We are a current culture obsessed by, infected with, and clamoring for — the female breast.  Have we always been breast-centric beings?  Or is the modern breast in situ only our latest distraction from the real perils of the earthly world? 

Let’s turn to art to help inform the context that creates our culture.  Early ocher cave paintings and even hieroglyphs made clothing — more than the bare breast — the most distinctive identifier of the human form:

Early oil paintings feature the breast as a normal part of the human anatomy. 

The breast was in coquettish evidence, motherly affection, and also slightly protected and withdrawn from the center of attention.

Then the breast becomes more dramatic and erotic.  Horses and men are transfixed with a fixed gaze.  Her arms are held above her head offering the breast in its most open and vulnerable position

Is there danger in an extended breast? 

Is there too much overt sexuality in the female breast that it must be condemned and denigrated as an unworthy temptation?

More modern depictions of the breast removes reality from the form. 

Breast and kneecap become androgynous and interchangeable.  The sexuality is dissipated.  The danger is mitigated. 

The body is the new center of the notion of a woman and her hair becomes more powerful than her nipples.

The present digital breast — in pixels intended to titillate — becomes hard, enticing, oversized, available and heaving with passion and anonymity.

The grotesque reality of the female breast in the now is one that confuses and condemns those who seek to flirt with nature by changing the intended shaping of their bodies with unnatural angles instead of gentle curves.

The memeing of female breasts in society as a station to be attained, and a goal to be accomplished, appears to have crossed the gender line as evidenced in the “surgically enhanced” tattoo of a cowgirl on a man’s arm.  Her implants are implanted into his forearm.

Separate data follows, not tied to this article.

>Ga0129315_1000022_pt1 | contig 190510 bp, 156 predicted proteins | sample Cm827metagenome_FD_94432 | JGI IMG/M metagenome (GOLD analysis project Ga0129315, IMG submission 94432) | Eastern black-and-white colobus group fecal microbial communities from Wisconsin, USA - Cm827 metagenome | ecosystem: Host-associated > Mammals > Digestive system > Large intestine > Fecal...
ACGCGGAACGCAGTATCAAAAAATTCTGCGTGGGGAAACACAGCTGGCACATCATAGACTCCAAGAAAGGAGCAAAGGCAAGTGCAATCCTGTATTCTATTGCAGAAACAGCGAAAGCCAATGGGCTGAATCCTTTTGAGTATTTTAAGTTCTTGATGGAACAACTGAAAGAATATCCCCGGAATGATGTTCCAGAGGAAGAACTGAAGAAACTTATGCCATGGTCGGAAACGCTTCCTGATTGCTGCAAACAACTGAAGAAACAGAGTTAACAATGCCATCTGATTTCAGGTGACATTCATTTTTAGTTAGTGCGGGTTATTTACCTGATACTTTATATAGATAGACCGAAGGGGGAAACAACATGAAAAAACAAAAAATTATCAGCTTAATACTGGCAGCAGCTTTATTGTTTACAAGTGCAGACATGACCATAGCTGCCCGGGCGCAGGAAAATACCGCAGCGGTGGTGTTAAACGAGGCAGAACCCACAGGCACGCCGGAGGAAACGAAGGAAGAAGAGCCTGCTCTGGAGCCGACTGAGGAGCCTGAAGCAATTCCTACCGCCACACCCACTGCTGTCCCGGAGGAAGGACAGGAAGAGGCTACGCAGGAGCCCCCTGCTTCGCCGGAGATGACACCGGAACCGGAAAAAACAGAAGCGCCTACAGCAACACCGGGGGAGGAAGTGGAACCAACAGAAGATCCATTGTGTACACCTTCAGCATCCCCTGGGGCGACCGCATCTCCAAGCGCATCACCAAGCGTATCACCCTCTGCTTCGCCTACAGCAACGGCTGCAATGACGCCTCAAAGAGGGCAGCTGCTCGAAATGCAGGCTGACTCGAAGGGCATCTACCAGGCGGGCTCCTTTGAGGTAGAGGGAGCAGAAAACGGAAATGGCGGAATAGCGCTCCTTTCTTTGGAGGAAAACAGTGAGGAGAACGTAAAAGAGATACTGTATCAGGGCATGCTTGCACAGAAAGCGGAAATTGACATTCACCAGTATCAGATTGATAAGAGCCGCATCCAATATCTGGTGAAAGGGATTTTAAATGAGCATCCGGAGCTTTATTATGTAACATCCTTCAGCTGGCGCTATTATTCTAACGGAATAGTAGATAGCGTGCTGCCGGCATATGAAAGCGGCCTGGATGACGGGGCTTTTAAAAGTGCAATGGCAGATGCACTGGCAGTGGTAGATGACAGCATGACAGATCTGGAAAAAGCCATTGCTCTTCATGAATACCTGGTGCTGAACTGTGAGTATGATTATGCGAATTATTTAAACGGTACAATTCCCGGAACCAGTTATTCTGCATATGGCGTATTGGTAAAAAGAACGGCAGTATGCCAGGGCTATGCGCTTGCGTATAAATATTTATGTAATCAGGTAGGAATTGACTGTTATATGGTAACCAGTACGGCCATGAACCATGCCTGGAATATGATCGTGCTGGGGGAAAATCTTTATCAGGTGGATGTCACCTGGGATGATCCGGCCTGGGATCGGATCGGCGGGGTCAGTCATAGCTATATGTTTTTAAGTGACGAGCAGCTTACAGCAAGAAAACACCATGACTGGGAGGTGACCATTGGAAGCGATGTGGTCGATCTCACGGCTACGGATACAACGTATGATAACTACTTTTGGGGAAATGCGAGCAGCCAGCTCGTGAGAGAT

The danger of women carving into their natural bodies to reflect a pixilated, oil, or ocher ideal, is the threat of death lingering in the nearby beyond:

Miami – A high school cheerleader from Florida has died of
complications from a breast augmentation, according to media reports

No cause of death has been determined for 18-year-old Stephanie
Kuleba who was set to enter the pre-med program at the University of
Florida this fall, but her family attorney says that doctors believe
Kuleba died of a rare and potentially deadly genetic reaction to
general anesthesia known as malignant hyperthermia, which sends the
body into shock. …

It is estimated that nearly 247,000 women got implants for augmentation
last year in the United States, compared with 32,000 in 1992.

Is falsely achieving the “universal beautiful perfect breast” more important than the life lived beneath the silicone implant?

Does Art conflate our choices between beauty and necessity — or does Art merely reflect the innate wants and desires of the observer?


  1. Breast implants are vile, and companies like the one that gets people (mostly men) to sponsor a woman to get implants are even more so. A woman with natural but small breasts trumps a woman with silicone monstrosities every time in my book.

  2. I’m with you on that, Gordon! Breast implants — that are not replacements for some kind of cancer or other disease — are an insult to the mind and the common aesthetic.
    Elective boob jobs are, in essence, a sign of a malformed body image in need of psychiatric therapy and not surgery, and the women that spend money on new boobs should — instead of submitting to the risky operation — have the following tattooed on their foreheads:
    “Please notice me! I suffer from low self-esteem!”

  3. Debra Messing gets teased a lot for it, and it was a running joke in Will and Grace but I think she’s much more beautiful than any implanted actress.